An accommodation is reasonable when changes are made so that the employee with a disability can perform the essential functions of the job. This can be changing job duties or work schedules, providing leave for medical care, device, or technology. Essentially, these are changes that would allow employees to do their job safely and well.
How to Request Reasonable Accommodations:
The first thing you should do is to inform your employer that you have Long COVID in writing.
Note: your employer may request medical records directly related to disability and need for accommodation to determine whether you are a person with a disability.
Once you inform your employer, they must not discriminate against you and begin engaging in a good-faith interactive process to explore potential reasonable accommodations to help you perform your job effectively and safely.
Your employer can provide many different reasonable accommodations. It is very important that you maintain communications with your employer so you can explore together the accommodations that are right for you and your job. For example, you could get access to a chair so you can sit down when you feel dizzy while performing your job or you could be temporarily reassigned to a different position or be given different tasks that would allow you to sit down more frequently. You could also request a leave of absence under the Family and Medical Leave Act or the California Family Rights Act, which would entitle you to up to twelve weeks of unpaid job-protected leave.
Retaliation is Prohibited:
Retaliation is anything that changes the terms and conditions of your employment. Examples of retaliatory conduct include but are not limited to the following:
- Increased harassment or verbal abuse for opposing unlawful conduct;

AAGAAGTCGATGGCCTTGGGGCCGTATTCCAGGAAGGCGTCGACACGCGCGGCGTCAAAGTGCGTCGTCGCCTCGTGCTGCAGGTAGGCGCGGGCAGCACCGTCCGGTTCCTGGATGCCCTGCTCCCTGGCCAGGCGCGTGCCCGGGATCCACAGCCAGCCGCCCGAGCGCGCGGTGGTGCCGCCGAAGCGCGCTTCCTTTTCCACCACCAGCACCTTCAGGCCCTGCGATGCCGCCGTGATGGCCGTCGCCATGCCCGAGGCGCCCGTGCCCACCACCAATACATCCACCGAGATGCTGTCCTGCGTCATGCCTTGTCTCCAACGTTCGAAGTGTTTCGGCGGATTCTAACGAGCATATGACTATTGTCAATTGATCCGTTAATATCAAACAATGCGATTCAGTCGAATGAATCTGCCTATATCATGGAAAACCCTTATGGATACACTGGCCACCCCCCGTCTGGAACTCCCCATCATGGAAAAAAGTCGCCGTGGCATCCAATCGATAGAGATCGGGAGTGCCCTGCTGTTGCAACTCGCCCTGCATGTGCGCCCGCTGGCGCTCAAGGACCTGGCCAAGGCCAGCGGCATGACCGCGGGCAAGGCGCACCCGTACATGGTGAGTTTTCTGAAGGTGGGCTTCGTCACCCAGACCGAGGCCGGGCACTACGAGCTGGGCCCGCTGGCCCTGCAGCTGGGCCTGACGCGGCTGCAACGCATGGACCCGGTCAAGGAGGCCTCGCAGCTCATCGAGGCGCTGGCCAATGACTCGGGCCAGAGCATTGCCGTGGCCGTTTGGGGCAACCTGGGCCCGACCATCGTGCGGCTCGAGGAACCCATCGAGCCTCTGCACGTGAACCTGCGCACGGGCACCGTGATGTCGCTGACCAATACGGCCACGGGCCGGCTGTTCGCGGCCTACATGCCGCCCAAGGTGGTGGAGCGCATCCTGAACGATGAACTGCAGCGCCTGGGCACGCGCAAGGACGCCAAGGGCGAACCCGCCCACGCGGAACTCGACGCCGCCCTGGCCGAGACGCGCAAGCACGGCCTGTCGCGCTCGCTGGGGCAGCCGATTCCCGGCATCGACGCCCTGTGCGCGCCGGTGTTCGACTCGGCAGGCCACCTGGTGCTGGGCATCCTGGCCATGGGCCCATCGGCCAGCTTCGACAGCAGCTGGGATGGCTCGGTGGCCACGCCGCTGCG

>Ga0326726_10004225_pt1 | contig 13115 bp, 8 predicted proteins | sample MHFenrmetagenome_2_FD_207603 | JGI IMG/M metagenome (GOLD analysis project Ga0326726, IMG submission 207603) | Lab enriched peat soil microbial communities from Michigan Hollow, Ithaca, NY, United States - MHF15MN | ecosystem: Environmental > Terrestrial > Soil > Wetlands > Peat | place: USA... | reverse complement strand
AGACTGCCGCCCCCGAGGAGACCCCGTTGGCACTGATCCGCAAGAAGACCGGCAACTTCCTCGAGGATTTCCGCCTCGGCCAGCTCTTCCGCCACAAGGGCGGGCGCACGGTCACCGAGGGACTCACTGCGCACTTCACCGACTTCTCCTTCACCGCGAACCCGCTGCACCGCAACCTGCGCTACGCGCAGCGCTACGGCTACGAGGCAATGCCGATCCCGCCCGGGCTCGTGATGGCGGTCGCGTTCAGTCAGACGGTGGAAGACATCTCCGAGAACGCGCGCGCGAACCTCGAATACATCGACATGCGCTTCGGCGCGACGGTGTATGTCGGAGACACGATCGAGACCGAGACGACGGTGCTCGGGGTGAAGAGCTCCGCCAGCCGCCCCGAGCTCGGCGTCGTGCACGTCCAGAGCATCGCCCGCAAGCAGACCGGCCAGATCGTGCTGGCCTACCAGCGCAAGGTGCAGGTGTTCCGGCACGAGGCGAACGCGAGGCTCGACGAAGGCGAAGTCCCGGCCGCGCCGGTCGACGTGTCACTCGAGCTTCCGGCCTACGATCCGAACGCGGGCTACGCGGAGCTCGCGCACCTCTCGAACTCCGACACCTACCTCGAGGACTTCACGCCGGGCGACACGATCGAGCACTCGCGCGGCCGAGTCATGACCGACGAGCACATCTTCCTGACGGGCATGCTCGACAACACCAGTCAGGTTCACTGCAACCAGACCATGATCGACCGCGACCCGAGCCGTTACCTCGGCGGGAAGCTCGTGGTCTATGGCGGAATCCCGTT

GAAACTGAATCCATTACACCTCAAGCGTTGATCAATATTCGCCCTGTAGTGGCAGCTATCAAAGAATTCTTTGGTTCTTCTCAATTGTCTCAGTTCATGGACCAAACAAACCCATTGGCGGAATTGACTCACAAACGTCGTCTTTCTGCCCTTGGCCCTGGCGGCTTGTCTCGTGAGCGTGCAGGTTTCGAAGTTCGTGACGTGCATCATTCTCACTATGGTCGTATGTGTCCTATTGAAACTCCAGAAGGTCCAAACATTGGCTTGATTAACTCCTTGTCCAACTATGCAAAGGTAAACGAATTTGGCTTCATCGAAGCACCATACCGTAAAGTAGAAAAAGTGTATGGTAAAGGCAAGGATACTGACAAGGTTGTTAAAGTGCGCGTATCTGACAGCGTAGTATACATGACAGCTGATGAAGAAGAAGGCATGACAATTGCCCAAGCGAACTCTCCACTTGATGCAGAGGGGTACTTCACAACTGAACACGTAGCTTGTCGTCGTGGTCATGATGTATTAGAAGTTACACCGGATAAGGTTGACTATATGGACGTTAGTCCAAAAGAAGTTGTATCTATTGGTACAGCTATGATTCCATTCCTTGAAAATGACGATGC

- Changing schedules to an undesirable shift;
- Assigning undesirable job duties;
- Demotion or denial of promotion;
- Relocation to an undesirable location;
- Reduction in hours or pay;
- Change in compensation plans or programs;
- Denial of training or opportunity for advancement;
- Discipline such as warnings, suspension or probation for trumped-up charges; and
An employer must not retaliate against an employee for requesting accommodations. As such, you should not “get in trouble” for requesting accommodations for your medical condition.
If you feel that you have been discriminated against because of your disability and/or medical condition, or retaliated against for standing up for your rights and/or requesting accommodations, contact the employment attorneys at the Dolan Law Firm.
The COVID-19 (Coronavirus) outbreak is an ongoing, rapidly developing situation and the local, state, and federal responses are changing regularly. The Dolan Law Firm takes efforts to keep the information on this page updated, however, to guarantee up to date information it is necessary to confirm with publicly-available federal, state and local health organization guidance and government mandates.